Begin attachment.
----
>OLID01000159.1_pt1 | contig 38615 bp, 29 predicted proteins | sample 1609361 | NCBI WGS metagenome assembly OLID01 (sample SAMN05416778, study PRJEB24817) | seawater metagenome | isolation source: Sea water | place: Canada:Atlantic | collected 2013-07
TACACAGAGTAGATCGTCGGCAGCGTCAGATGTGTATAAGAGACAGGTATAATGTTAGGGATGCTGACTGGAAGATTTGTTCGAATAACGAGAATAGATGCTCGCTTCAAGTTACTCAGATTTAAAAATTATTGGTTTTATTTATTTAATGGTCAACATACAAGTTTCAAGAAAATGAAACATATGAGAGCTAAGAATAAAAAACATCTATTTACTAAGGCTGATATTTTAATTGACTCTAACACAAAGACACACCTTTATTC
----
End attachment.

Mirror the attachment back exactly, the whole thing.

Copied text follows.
>OLID01000159.1_pt1 | contig 38615 bp, 29 predicted proteins | sample 1609361 | NCBI WGS metagenome assembly OLID01 (sample SAMN05416778, study PRJEB24817) | seawater metagenome | isolation source: Sea water | place: Canada:Atlantic | collected 2013-07
TACACAGAGTAGATCGTCGGCAGCGTCAGATGTGTATAAGAGACAGGTATAATGTTAGGGATGCTGACTGGAAGATTTGTTCGAATAACGAGAATAGATGCTCGCTTCAAGTTACTCAGATTTAAAAATTATTGGTTTTATTTATTTAATGGTCAACATACAAGTTTCAAGAAAATGAAACATATGAGAGCTAAGAATAAAAAACATCTATTTACTAAGGCTGATATTTTAATTGACTCTAACACAAAGACACACCTTTATTC